A guest submission by B. Bowen, a good friend of BCC.
That Mormonism has been placed under the contemporary American microscope is old news. First the Olympics. Then “Under the Banner of Heaven” and Warren Jeffs. Harry Reid’s assumption of the role of minority and then majority leader in the Senate. The Napoleon Dynamite phenomenon. And, of course, the Romney campaign has provided bountiful fodder for bloggers, pundits, and mainstream media outlets for months now (speaking of which, Battlefield Earth? What have you been smoking, Mitt?).
Much of the chatter surrounding Romney has focused on questions regarding what Mormonism is really all about and what it would mean if a Mormon became President. How authoritarian is it? Where are Mormons’ loyalties really centered? Will the prophet control the White House if Romney is elected? (Aside: these are similar questions to those asked regarding the Reed Smoot Senate hearings — what does that say, if anything, about the Church’s progress in the public eye?)
As we all know, this week PBS aired a comprehensive Frontline documentary on Mormonism that sought, in part, to answer for the broader public the question behind the “Mitt questions”: what is this Mormonism, really? Indeed, in the program’s teaser ads that aired prior to Monday, the phrase “Mormons Believe ____________.” flashed momentarily on the screen, followed by a voice-over saying something to the effect of “it’s time to find out the truth about the Mormons.”
Of course, as the documentary makes clear, it is far easier to ask the question, to draw up the blank space that follows “Mormons believe” than to fill it in. The inherent difficulty of categorizing, labeling or even describing a faith system to which millions of individuals direct varying levels of allegiance renders even the very attempt to fill in that blank unreliable, subjective, and inexorably misleading.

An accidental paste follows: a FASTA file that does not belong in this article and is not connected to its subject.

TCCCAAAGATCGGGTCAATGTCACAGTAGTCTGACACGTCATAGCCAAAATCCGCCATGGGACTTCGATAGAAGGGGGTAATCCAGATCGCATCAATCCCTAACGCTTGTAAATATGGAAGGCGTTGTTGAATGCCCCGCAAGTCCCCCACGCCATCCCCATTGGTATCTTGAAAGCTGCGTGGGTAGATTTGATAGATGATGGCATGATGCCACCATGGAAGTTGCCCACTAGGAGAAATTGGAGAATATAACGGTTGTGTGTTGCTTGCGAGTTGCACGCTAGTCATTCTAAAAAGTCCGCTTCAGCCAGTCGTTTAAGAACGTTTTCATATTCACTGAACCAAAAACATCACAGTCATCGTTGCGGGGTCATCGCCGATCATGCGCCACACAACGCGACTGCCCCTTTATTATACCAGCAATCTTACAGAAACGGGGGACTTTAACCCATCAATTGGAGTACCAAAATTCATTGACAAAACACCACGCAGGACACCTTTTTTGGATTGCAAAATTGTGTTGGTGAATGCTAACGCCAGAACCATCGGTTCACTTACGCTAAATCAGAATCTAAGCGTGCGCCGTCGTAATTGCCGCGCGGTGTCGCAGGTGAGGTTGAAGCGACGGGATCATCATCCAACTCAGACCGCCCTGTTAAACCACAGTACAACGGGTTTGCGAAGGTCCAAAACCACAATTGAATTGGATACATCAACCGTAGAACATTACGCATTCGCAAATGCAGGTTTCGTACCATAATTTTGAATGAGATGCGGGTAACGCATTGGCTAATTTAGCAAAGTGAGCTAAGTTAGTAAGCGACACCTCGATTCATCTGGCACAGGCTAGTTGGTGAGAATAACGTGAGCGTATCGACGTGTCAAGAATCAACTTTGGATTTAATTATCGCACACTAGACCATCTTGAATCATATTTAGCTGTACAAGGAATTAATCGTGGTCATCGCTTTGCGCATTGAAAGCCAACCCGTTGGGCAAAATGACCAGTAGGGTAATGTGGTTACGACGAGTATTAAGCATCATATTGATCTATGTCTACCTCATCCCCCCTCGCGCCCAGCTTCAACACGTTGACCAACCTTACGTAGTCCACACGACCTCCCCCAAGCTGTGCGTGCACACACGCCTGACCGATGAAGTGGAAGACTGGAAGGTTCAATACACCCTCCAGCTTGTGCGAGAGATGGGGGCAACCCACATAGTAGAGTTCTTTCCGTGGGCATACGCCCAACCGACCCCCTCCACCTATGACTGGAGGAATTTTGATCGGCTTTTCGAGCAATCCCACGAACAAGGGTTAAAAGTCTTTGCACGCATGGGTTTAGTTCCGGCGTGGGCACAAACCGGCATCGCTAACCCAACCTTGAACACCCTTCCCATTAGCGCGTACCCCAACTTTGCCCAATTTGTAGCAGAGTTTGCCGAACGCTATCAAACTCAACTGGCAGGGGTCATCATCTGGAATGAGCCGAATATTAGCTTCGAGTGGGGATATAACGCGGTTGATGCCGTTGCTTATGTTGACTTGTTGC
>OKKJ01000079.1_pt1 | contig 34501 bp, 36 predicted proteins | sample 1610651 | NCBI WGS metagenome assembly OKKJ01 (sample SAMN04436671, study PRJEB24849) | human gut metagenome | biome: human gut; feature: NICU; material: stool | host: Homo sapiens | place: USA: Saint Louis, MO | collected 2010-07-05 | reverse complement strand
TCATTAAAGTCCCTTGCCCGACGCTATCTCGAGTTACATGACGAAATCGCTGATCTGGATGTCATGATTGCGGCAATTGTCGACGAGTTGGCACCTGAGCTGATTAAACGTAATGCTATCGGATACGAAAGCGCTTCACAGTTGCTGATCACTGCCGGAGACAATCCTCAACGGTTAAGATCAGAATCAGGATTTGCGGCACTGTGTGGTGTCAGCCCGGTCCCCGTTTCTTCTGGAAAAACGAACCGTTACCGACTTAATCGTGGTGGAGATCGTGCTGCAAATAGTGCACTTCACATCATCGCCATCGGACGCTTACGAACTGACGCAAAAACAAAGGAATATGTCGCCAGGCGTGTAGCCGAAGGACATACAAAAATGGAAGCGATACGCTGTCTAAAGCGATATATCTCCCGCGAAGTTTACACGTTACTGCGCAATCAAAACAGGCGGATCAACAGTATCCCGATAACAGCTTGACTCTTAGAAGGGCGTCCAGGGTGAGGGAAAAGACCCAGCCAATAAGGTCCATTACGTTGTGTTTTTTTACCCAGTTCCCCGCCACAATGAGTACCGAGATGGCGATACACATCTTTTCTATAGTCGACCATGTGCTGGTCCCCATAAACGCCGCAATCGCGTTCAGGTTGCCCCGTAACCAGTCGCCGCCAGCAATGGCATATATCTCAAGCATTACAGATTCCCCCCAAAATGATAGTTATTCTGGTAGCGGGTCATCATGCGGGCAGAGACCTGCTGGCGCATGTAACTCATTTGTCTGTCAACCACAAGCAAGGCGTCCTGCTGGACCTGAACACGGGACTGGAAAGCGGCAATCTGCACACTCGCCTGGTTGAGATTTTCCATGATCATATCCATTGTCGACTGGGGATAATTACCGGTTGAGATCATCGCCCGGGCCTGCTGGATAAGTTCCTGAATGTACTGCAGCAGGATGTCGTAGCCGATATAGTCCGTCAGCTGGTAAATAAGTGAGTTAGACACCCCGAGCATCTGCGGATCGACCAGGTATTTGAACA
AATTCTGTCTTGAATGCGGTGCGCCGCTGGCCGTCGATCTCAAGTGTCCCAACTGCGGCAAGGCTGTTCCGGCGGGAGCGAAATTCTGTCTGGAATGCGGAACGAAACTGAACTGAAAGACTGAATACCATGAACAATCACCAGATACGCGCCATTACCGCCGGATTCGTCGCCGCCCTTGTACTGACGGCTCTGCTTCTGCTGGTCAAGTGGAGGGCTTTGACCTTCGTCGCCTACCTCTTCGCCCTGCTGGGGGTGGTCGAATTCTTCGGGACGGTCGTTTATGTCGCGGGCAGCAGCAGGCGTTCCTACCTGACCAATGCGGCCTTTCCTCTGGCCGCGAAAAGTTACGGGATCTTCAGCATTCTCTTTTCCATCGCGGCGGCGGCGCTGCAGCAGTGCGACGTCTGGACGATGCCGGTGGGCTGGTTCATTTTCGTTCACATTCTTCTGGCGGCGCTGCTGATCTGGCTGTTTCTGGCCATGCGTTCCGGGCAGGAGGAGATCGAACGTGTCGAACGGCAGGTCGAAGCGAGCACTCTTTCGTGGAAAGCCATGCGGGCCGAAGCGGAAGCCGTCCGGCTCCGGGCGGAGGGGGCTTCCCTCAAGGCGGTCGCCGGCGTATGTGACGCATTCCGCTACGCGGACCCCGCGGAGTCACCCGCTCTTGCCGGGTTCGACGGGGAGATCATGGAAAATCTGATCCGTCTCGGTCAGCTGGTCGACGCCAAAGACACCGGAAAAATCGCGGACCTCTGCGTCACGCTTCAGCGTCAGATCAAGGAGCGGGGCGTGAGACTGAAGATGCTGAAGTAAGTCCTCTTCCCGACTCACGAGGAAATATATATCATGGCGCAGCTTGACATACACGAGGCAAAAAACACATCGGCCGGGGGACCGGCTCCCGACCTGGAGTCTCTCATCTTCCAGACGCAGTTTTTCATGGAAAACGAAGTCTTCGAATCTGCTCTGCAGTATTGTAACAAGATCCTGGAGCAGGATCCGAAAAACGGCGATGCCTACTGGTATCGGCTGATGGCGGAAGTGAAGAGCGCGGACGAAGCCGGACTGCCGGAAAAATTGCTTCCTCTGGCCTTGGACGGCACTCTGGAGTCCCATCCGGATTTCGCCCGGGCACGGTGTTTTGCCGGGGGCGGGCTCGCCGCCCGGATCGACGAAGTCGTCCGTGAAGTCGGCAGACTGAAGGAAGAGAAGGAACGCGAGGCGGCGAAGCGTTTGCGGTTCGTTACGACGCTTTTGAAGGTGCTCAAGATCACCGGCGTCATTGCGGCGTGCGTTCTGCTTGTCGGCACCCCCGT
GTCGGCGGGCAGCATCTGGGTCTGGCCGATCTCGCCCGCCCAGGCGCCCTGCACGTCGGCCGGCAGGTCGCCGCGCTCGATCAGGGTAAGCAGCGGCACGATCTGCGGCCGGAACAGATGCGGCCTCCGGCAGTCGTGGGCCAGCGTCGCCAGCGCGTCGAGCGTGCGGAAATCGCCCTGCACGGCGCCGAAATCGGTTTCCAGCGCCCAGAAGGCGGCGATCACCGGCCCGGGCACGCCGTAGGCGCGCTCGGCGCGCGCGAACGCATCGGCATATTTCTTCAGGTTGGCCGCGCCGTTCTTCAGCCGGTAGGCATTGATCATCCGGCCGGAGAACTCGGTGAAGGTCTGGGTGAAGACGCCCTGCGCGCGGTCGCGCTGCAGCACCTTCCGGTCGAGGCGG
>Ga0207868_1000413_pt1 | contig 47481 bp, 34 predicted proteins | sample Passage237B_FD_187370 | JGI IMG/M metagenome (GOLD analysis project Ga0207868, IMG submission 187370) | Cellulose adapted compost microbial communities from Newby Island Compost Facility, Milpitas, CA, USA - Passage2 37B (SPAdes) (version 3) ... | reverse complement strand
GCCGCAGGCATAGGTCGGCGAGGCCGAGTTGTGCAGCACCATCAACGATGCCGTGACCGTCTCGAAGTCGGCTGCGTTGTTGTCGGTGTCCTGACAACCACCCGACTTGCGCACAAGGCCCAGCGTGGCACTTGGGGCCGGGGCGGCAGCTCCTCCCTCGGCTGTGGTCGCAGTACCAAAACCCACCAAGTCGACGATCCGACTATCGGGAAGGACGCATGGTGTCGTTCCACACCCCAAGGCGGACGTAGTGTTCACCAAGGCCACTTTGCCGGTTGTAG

But folks tend not to like complexity. And even those who do must use shorthand to communicate effectively. So when the Church is discussed, particularly in the media — and even more particularly in online media, where comments from readers are invited and facilitated — the question of what Mormons believe is answered with surprising (at least to me) felicity and regularity. “Mormons believe that the Indians are actually Jews.” “Mormons believe that everyone will be Mormon in the afterlife.” “Mormons believe that before 1978, God prohibited Blacks from holding the priesthood.” Et cetera. And when the blank is filled in, whether by a respected author, a random Joe Commentor, or by some church authority or celebrity, I find myself cringing and, almost as often, thinking to myself, “I don’t believe that.” Granted, I’m a confessed heretic of the highest order, but even in my most orthodox moments I bristle at the suggestion that as a Mormon I, by definition, believe such-and-such a thing.
The Church, of course, has numerous reasons to define what it thinks Mormons believe, and it often does so. General Conference is a cornucopia of “this is what we (read:you) believe.” The last time I attended church the Elders’ Quorum president was extolling the virtues of some handbook I’d never heard of that explains how LDS families should function. You can’t go more than one or two sacrament services without hearing about the Proclamation on the Family. And thanks to Lavina Fielding Anderson and Dialogue, I recently learned that the Church, ever true to form, has even published a new Encyclopedia-of-Mormonism-esque handbook of LDS beliefs, conveniently arranged alphabetically from “Aaronic Priesthood” to “Zion.” (Her summary of the handbook, with commentary, appears in the Winter 2006 issue.)
The media’s use of shorthand and the Church’s correlation efforts notwithstanding, the question still remains, for me, somewhat unanswered. Among the wide variety of doctrines associated with the faith, which among them do Mormons actually believe, and which do they just let sit out there in the ether, without ever fully incorporating them into their personal belief systems? Perhaps better stated, what teachings don’t Mormons believe, despite the fact that the Church (or conventional wisdom) says that they should? Put yet another way, when someone says “Mormons believe _____________,” what blank-filler makes you cringe?